How To Shop Mortgage Rates

When contemplating a substantial purchase, researching for the best price is typically the best course of action. We shop prices for a car, and should do the same when looking for a home mortgage loan. The interest rate charged will determine the cost of the mortgage and how much house you can afford. Rates vary with different lenders and will significantly affect how much interest you pay over the life of the loan. For example, a $250,000 30-year fixed-rate mortgage at 4.5% would make a monthly mortgage payment of $1266.71. At 4%, the monthly payment would drop to $1192.54, which is $26,342 less over the life of the loan. Below are a few factors to keep in mind when shopping for loans.

Do Your Research

Make a list of features you must have in your loan. For instance, do you need a fixed rate or adjustable rate loan? An adjustable rate mortgage, otherwise known as ARM, is a conventional loan with an interest rate that changes after the initial set time. An ARM loan benefit is a lower monthly cost at the beginning of the loan. However, this rate is subject to increase, and budget planning is more difficult when rates vary month to month. A fixed rate loan is a conventional loan that has a set rate of interest over the life of the loan. The benefit of this type of loan is predictability when it comes to payments, however, the initial price will be higher than an ARM loan. Another question to consider is whether you will be refinancing in a few years? If so, make sure there is no prepayment penalty.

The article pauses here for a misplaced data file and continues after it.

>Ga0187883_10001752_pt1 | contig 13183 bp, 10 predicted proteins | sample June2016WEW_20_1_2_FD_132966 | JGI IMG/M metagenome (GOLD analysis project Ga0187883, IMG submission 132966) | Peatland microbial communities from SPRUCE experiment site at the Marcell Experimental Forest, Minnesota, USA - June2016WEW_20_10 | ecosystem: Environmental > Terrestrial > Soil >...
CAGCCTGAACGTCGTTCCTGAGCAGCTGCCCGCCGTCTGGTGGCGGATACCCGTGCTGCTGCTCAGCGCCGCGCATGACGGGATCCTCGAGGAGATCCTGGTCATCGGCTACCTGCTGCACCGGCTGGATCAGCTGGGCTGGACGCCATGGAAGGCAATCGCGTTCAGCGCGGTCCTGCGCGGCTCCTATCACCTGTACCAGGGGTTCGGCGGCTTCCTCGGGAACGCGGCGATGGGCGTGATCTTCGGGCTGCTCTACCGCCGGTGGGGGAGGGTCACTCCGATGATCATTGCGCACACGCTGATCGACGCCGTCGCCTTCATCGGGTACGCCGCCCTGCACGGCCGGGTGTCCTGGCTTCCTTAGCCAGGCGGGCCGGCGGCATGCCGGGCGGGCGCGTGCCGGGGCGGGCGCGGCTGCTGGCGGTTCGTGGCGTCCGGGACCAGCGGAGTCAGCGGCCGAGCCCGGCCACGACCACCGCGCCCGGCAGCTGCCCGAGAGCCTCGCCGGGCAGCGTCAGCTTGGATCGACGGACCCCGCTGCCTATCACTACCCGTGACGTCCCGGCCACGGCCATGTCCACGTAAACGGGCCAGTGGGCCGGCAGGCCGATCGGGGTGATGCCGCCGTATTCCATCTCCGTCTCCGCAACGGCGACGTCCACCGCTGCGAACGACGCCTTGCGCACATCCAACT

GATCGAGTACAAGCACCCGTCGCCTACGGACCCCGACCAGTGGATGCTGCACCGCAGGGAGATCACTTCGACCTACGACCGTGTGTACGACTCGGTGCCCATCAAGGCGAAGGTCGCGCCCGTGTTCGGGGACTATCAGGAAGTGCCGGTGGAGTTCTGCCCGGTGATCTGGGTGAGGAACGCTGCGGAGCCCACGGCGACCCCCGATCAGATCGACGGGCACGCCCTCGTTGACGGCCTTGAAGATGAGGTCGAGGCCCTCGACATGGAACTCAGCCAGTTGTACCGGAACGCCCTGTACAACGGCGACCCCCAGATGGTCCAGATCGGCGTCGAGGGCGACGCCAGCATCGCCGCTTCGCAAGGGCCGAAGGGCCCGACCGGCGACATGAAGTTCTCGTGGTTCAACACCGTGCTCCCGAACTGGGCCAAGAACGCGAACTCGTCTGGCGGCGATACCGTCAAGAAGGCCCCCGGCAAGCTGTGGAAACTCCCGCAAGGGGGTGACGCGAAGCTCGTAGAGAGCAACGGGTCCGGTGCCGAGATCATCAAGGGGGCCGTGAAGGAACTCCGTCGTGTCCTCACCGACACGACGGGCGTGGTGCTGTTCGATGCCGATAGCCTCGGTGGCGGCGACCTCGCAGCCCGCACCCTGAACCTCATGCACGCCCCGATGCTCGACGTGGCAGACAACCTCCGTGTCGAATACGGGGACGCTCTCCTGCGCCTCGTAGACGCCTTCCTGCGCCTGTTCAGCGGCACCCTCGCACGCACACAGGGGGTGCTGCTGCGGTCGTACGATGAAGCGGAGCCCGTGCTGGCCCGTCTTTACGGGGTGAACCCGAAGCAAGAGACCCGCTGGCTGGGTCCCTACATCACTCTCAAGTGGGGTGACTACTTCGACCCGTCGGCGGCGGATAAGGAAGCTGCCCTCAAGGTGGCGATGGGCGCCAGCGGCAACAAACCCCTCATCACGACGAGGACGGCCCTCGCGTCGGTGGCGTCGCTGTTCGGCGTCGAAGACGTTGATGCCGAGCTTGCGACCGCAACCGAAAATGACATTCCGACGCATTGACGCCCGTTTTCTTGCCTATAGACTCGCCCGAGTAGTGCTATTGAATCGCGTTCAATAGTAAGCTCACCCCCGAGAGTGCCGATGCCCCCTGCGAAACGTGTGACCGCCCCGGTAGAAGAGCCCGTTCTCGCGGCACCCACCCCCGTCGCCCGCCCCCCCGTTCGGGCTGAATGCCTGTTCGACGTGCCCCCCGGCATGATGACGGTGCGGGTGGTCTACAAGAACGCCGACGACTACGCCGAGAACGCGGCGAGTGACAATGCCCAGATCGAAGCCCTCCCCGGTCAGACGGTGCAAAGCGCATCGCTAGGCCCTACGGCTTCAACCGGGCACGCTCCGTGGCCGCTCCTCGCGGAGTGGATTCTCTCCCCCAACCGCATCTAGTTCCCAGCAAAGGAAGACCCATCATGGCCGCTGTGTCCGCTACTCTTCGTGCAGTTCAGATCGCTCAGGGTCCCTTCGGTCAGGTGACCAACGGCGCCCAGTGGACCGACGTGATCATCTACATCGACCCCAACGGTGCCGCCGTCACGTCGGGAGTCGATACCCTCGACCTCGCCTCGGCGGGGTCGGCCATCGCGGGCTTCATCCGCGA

Check Your Credit Score

FICO establishes the global standard for measuring credit risk in mortgage, banking and credit industries by establishing individual credit scores. FICO scores are the credit scores most lenders use to determine your credit risk and the amount of loan available to you. Check your credit before beginning the process of finding a loan. Without knowing your credit score, you could stand to lose money, or your potential home. If there are discrepancies, work to increase your score or dispute errors on the report. Every twelve months you are entitled to one free report from Equifax, Experian and TransUnion. However, you can retrieve all three scores at Most lenders will look at all three FICO scores, one from each major credit bureau when evaluating your loan application.

Shop Multiple Lenders

MyFICO, the consumer division of FICO, suggests receiving mortgage offers from several lenders, knowing that loan packages can be tweaked. Using your list of loan requirements, ask each lender how they are willing to address each point. If you know you want a 30-year fixed rate, don’t let lenders quote you for a 5-year fixed interest rate. Factor in final costs such as, title insurance fees, attorney’s fees, and document prep fees, to be included in final quote. Let the lenders know you will be comparing their offer with other lenders. All lenders are eager for your business and may offer incentives or lower final costs to obtain it!

For more information regarding mortgage loans, residential or wholesale, contact Dave Kevelighan today.